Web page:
How to Gauge Knitting Stitches
Gauging knitting stitches, which is also known as the tension, is important to create the right size project according to the pattern, and using a ruler or knit check enables the knitter to count the number of stitches per inch. Calculate the tension of a knitting project with a demonstration from an advanced knitter in this free video on knitting.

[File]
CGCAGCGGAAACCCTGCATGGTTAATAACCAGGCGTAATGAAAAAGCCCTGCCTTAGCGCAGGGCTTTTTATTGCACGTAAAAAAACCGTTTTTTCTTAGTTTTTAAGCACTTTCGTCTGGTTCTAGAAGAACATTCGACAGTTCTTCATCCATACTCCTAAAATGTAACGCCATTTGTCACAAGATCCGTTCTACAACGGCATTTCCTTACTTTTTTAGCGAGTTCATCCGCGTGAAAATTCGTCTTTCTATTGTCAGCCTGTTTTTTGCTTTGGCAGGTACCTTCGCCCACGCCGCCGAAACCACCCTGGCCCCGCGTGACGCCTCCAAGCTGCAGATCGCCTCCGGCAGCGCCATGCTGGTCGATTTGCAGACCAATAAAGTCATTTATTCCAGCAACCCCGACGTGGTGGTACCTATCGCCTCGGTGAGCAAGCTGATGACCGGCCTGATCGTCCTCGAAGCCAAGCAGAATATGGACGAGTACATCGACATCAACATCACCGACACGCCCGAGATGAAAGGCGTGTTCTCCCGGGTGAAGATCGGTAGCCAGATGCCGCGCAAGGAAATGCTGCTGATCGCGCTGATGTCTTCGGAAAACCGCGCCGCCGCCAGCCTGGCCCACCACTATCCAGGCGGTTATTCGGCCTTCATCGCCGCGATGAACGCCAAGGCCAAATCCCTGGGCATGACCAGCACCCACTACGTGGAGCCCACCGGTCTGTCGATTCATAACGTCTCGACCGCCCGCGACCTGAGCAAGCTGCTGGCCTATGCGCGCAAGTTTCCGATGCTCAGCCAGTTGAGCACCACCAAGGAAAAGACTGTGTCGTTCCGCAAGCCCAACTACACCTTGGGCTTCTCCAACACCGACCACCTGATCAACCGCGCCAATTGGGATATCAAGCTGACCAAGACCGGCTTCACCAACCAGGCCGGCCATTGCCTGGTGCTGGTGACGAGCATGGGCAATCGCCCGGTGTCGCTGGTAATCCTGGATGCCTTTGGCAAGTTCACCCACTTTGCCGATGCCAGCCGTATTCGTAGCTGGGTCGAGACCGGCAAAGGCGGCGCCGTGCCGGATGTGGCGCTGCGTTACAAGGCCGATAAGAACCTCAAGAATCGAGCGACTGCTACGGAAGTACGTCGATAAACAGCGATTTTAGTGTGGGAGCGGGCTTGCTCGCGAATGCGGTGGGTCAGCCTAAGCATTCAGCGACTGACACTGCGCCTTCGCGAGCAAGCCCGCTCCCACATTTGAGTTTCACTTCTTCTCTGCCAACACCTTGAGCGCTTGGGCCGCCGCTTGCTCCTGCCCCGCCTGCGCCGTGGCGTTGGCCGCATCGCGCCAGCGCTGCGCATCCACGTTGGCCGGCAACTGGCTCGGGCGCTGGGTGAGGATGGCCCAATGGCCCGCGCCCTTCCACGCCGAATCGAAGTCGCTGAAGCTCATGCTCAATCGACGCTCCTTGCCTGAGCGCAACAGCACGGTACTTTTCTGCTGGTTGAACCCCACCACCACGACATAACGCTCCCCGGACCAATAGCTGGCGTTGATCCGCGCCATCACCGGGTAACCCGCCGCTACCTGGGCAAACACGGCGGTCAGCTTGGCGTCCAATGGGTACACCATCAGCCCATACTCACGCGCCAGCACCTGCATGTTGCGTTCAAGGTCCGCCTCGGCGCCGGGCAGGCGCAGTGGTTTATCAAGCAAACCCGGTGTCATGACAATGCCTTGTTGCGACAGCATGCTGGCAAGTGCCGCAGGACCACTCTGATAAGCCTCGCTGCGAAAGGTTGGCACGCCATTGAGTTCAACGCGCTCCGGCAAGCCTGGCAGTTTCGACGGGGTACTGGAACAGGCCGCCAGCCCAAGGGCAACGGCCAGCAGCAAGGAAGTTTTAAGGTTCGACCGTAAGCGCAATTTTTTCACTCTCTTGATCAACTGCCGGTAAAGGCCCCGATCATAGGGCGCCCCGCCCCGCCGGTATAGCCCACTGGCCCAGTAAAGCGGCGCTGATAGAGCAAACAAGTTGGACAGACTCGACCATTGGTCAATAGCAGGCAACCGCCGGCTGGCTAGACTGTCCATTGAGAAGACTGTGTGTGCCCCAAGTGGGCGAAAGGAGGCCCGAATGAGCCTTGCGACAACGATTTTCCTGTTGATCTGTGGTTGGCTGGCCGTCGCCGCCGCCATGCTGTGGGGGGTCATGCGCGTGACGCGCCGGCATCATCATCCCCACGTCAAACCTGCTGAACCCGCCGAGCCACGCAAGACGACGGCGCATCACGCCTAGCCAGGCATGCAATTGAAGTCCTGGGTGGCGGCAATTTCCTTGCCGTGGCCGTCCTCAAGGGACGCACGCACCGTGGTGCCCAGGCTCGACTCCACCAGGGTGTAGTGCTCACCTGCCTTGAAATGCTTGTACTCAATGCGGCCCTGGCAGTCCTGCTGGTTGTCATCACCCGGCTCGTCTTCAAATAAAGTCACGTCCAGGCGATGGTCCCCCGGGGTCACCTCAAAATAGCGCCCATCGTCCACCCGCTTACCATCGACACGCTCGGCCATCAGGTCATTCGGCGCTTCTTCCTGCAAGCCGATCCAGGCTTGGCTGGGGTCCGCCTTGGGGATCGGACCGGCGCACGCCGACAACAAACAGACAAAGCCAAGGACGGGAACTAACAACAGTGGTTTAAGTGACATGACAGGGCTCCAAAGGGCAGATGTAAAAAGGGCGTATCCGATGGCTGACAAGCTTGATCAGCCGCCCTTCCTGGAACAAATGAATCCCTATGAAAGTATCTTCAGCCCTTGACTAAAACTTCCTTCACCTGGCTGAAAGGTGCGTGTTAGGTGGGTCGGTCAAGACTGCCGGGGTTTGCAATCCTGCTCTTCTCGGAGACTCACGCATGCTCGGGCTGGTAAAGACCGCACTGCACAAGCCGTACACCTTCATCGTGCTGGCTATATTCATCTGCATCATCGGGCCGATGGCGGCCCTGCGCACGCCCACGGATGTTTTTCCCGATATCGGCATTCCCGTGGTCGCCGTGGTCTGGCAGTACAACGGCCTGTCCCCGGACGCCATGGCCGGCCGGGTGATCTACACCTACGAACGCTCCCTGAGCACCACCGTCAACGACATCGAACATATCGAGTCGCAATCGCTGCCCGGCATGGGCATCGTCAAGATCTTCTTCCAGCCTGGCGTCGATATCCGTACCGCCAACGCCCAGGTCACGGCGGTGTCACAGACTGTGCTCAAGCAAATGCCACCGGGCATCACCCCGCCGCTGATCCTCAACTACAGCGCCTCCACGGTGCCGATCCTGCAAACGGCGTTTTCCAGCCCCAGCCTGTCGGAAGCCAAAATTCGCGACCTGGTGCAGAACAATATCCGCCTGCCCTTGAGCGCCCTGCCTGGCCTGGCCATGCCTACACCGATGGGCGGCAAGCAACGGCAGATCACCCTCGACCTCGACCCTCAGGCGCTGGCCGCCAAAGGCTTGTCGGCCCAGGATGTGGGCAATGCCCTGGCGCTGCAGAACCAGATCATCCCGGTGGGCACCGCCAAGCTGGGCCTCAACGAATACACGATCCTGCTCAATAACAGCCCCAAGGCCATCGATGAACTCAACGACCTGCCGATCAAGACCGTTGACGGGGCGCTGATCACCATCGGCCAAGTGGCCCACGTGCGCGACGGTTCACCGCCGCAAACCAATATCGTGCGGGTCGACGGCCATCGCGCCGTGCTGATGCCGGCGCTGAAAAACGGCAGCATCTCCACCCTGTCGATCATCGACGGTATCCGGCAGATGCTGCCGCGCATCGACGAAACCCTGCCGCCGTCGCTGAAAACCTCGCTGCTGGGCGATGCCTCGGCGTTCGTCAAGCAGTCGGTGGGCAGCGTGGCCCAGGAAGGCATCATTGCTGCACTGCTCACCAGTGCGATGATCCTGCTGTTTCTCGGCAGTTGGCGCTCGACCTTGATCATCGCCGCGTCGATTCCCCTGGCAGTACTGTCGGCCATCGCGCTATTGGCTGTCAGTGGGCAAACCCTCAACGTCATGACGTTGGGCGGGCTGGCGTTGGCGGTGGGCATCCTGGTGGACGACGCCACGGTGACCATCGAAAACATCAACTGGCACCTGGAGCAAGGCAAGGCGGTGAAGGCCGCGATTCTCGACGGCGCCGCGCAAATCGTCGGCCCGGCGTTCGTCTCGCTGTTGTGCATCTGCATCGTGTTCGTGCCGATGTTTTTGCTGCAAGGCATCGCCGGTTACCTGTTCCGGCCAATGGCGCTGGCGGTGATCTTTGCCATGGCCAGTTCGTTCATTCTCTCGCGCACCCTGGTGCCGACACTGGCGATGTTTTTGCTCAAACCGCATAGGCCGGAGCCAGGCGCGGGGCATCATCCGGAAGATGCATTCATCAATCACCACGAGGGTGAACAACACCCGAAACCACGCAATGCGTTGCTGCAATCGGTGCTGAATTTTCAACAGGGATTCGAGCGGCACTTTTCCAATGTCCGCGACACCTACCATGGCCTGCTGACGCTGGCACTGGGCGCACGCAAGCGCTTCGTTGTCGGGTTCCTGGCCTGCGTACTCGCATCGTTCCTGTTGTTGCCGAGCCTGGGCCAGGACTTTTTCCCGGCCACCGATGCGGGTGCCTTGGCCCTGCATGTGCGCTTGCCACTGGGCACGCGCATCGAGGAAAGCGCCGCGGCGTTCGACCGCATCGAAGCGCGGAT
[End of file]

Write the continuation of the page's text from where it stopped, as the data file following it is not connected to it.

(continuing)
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Hi, I'm Allison from ImagiKnit in San Francisco. We are now going to talk about gauge or tension for your knitting project. Here I've completed a swatch, on the bottom half is garter stitch which is knitting all rows. On the top half is stockinette stitch which is knitting a row, pearling a row, and then alternating. Gauge or tension is one of the most important things in knitting. If you get that correct then the pattern that you make will come out the proper size. In order to measure your gauge or tension you want to have a swatch that's large enough, and you want to make sure that you're measuring not too close to the cast on the bind off edge. So that you can really assess the proper gauge. You can use a ruler or a knit check like this, place it on your knitting. If you're looking at stockinette stitch, you want to take a look at the Vs inside the box here. It's given over a two inch space so we'll count how many Vs. One, two, three, four, five and a half. So we have five and a half stitches in two inches, so that means that we will have two point seven five stitches per inch. To measure gauge or tension for garter stitch, you will go ahead and use your knit check or a ruler or tape measure, here we have a two inch box and we'll want to just look at the pearl stitches here and count how many are in the two inches. We have one, two, three, four, five and a half. So that means over a one inch space we have two point seven five stitches per one inch. Gauge or tension can also be determined for the rows and not just the stitches horizontally but the rows vertically. So to take a look at the rows here for our stockinette stitch area, you will also do the same thing, we'll place our knit check here, and we have a two inch space, we'll be back up here and we'll count the Vs. One, two, three, four, five, six, seven, eight Vs in the two inches, so that means we have four rows per inch.